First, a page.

Small and large electric ink grinding machines

As I began to do larger work and an opportunity presented itself, I was able to acquire a larger ink grinding machine. While it certainly works, as it turns out, one cannot grind ink quickly whether by hand or machine, as the ink quality will be quite inferior. My own Sensei does not have a machine. On the other hand, she often uses liquid ink for o-te-hon (teacher samples or book) to save time. I thought that one shouldn’t ever use liquid ink for any piece which one planned to back and have mounted into a scroll because the ink was not permanent and would bleed. Recent conversations seem to indicate the contrary which is a subject for another discussion.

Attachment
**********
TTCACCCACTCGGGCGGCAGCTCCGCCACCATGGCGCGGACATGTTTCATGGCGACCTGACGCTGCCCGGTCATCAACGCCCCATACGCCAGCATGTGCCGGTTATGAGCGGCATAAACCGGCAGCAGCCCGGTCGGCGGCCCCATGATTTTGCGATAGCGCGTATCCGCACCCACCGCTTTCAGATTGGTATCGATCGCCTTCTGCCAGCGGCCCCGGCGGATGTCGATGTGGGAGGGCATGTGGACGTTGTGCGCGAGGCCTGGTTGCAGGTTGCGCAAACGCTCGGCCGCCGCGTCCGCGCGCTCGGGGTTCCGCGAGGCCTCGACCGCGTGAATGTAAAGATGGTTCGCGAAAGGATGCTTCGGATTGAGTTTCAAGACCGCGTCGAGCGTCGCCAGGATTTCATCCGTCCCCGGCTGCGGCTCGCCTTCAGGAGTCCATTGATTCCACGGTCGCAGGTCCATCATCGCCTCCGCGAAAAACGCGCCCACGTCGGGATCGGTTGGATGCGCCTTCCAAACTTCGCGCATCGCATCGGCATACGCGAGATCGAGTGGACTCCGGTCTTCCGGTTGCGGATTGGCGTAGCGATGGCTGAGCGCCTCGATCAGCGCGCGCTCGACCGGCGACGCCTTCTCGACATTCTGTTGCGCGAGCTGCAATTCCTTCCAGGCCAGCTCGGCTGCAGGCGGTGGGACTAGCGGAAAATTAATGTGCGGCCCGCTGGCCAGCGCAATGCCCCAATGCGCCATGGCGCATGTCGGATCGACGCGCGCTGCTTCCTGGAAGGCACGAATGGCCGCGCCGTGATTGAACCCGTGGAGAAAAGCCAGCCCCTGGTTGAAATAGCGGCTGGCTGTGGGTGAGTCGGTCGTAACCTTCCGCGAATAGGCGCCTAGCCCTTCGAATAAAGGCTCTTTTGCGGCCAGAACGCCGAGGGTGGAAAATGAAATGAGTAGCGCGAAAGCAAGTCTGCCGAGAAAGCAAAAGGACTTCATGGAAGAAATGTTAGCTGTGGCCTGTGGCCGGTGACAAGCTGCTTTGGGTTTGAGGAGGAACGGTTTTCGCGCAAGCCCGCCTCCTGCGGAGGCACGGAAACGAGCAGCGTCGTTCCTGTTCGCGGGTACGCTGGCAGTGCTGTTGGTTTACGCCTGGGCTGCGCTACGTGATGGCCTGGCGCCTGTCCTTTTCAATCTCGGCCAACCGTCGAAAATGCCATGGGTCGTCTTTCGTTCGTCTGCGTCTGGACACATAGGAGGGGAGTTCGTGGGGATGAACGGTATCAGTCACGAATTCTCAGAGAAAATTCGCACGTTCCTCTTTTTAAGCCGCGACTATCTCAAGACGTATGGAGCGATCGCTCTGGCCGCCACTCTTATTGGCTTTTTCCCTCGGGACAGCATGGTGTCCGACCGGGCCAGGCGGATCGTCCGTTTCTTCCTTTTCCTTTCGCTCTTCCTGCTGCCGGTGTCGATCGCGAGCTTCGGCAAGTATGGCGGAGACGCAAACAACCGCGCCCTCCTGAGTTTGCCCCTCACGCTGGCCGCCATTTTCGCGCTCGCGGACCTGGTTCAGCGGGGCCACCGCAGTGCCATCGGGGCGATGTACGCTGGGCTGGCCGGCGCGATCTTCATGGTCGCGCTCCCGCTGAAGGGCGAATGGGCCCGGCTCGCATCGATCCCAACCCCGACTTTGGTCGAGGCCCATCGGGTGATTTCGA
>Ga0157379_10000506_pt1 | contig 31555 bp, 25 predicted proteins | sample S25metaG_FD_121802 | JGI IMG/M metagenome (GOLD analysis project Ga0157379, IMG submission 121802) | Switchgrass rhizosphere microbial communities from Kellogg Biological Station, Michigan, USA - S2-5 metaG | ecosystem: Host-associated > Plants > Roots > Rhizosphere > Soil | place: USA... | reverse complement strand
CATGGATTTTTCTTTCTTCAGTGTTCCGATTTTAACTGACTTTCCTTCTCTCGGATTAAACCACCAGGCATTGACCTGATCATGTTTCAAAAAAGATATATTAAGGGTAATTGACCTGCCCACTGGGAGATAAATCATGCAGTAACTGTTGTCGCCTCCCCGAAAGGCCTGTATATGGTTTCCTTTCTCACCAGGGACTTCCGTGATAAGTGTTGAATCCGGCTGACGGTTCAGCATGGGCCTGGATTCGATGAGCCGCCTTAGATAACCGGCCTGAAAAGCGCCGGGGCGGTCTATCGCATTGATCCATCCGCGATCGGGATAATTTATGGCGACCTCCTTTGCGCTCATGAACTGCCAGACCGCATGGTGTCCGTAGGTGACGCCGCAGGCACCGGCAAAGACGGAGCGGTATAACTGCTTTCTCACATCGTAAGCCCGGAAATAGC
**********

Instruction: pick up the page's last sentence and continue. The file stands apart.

What I can tell you without any hesitation at all is that in my experience, the quality for brushing and the tones and colors of a good to excellent sumi inkstick are far superior to any liquid ink.

Detail of lithograph showing various ways to use sumi